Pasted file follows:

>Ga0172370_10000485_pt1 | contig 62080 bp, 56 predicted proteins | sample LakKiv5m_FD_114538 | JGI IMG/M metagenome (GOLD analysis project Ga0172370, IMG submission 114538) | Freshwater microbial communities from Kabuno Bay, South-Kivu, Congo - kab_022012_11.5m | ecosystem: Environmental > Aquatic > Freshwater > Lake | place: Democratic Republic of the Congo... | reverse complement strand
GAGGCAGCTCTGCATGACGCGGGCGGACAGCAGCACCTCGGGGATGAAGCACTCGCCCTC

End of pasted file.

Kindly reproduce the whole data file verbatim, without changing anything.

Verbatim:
>Ga0172370_10000485_pt1 | contig 62080 bp, 56 predicted proteins | sample LakKiv5m_FD_114538 | JGI IMG/M metagenome (GOLD analysis project Ga0172370, IMG submission 114538) | Freshwater microbial communities from Kabuno Bay, South-Kivu, Congo - kab_022012_11.5m | ecosystem: Environmental > Aquatic > Freshwater > Lake | place: Democratic Republic of the Congo... | reverse complement strand
GAGGCAGCTCTGCATGACGCGGGCGGACAGCAGCACCTCGGGGATGAAGCACTCGCCCTC